Bridge of Sighs
By Jagabandhu dasa
When I work in hospitals I am always very moved by the great suffering and despair of the souls who by circumstance happen to be there, whether patient or hospital worker. Because of this, as I traverse the various stairwells, elevators, corridors and rooms I whisper Hari! Hari! over and over again, pleading for His Divine Presence to Descend and benefit the suffering jivas.
Often I am left in a room working alone, pondering how many people have died in that particular room and I begin to gently sing namo maha vadanyaya krishna prema predaya te… In one room I saw a small frightened lizard hiding behind a scrap piece of sheetrock. Thinking how terrible it would be to be trapped in a hospital room on the cancer ward I rescued him into an empty soft drink cup and carried him down the stairs softly chanting Hari! Hari! before releasing him outside into the dirt. Hari! Hari! Good luck little brother! Better life next time!
When I returned, I could hear the inconsolable sobbing of a grief-stricken woman in the next room of the cancer ward in which I was doing re-model work. I do not know if she had just “lost” a loved one or been told of her own irrevocably terminal condition. Knee deep in the hazardous dust and debris of decades of death in the crawl space between two bathrooms I softly began to sing chintamani… hoping the Vibration may somehow, someway reach down from beyond Vaikuntha through me and into the heart of a suffering jiva.
I do not consider how a jiva may have originally became conditioned to their existence of perpetual transmigration and subsequent misery. I know only of their present direness and feel compelled to extend Relief. A Relief that can be achieved only by Divine Grace and the Transcendental Influence of the Holy Name of Sri Hari upon the suffering jiva. Upon the enactment of such Transcendental Influence the consequential internal development of a jiva is between soul and Supersoul with sincerity as the primary functional component (as is the case in all honest relationships).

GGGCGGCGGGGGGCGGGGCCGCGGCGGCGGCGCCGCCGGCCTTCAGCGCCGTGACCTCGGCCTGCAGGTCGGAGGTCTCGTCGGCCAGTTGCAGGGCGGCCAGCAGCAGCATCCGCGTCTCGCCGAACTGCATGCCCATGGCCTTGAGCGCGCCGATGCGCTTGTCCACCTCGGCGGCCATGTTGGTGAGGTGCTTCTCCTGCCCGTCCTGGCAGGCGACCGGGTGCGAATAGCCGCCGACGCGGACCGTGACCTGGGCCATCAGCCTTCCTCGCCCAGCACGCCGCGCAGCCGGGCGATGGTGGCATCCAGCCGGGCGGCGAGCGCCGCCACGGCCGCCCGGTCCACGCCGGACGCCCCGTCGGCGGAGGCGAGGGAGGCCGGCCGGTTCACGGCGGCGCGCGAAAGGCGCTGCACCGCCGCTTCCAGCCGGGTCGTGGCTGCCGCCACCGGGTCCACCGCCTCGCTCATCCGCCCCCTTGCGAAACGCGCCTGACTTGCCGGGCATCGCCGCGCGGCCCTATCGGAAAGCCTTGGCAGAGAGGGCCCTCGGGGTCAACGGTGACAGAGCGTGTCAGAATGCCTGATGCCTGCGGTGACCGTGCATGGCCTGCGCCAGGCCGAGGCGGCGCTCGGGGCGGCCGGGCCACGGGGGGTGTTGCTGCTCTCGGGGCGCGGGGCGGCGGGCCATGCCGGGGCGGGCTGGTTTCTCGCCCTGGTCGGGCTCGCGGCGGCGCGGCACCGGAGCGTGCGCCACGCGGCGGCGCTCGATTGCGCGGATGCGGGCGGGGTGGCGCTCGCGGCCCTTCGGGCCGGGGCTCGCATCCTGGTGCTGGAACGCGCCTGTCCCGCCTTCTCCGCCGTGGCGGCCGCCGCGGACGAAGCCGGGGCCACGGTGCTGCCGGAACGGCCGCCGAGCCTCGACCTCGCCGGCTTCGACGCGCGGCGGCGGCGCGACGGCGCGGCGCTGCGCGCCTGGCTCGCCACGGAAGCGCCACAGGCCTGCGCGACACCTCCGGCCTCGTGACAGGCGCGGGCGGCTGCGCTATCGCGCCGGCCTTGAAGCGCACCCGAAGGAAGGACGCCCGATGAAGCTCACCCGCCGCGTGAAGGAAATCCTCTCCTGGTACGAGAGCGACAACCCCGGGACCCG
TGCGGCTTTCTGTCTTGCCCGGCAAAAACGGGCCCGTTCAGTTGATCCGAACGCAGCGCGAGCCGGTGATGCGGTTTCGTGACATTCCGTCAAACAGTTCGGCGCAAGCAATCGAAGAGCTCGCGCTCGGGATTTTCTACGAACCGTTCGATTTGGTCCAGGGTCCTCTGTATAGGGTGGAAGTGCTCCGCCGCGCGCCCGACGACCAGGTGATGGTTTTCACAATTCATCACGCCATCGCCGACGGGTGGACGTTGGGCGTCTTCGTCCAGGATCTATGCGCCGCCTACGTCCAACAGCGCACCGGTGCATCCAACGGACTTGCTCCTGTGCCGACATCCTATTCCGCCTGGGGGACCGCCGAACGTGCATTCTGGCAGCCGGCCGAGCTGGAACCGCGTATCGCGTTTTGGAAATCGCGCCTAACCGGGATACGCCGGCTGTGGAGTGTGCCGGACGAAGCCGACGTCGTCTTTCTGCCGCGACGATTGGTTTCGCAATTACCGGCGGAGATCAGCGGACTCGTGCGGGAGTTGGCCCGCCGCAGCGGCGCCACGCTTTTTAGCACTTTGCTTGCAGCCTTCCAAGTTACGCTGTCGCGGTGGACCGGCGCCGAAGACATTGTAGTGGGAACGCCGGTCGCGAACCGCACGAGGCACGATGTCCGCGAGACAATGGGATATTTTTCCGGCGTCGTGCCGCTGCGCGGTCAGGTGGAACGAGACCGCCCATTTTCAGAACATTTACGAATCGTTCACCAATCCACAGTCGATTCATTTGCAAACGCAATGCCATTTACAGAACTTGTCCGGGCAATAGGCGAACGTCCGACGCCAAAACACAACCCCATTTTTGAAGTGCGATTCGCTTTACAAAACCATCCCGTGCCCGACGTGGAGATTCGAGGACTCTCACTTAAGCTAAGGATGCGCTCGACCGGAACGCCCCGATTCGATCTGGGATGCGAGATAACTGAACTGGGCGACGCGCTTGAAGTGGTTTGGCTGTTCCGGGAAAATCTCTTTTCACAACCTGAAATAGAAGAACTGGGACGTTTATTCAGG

In some future life, the combination of Divine Grace and a jiva’s individual accrued genuine religious merit may cause him to be at last seated at the feet of a Great Master Who may then confer initiation upon the fortunate recipient. May we always remember Srila Bhaktivinode Thakur’s incontrovertible conviction that whether or not a Vaishnava is “properly” initiated or not is not a subject for consideration. One may be initiated by a Great Vaishnava and yet contaminated by false egotistical misunderstandings. But an uninitiated person who is able to chant Purely and without offense will not be afflicted in the same manner. A properly initiated person may have conceptual flaws, but someone who is able to chant the Holy Name without offense is flawless even if apparently an uninitiated beginner by external standards. By dint of the Purity of their chanting , such a soul who is able to chant offenselessly must be respected as a Suddha Bhakta, regardless of exterior considerations.
Because of my own crippled subjectivity, when I first joined the temple I somehow immediately learned to fear and discriminate against the meat-eating demon “karmis,” people of divergent philosophical persuasions and women who were known as “stree” and therefore denigrated and looked down upon in a most derogatory way. It took years for me to de-program myself from such cultish xenophobia which is unfortunately not unique to any society or tradition. It was extremely helpful to consider Sri Krishna’s advice in Srimad Bhagavad-gita about the equal vision of the humble sage viewing all creatures in diverse bodies as the souls they really are inside the material shell. And how important it is to be a kindly friend to all.
Now wherever I may be, whomever I may be with I strive for this equal vision wherein I do not discriminate based on various bodily or institutional designational coverings and “see” only souls, some more miserable, some more inwardly evolved, but all souls, nonetheless. Whereas previously I had misconceived that there was an ever-changing amorphous struggle between “us and them,” by the Grace of God and my Teachers, my present perception is that there is only “us” and we’re all souls, comrades in arms against the strife, turmoil and despair of individual and collective lives combining to make what we know of as World. And we’re all in it together.
A couple of years ago my younger teenaged daughter had just discovered cosmetics. After some appearance enhancements she asked me, “How do I look, Dad?” “With your eyes.” I said. And your soul.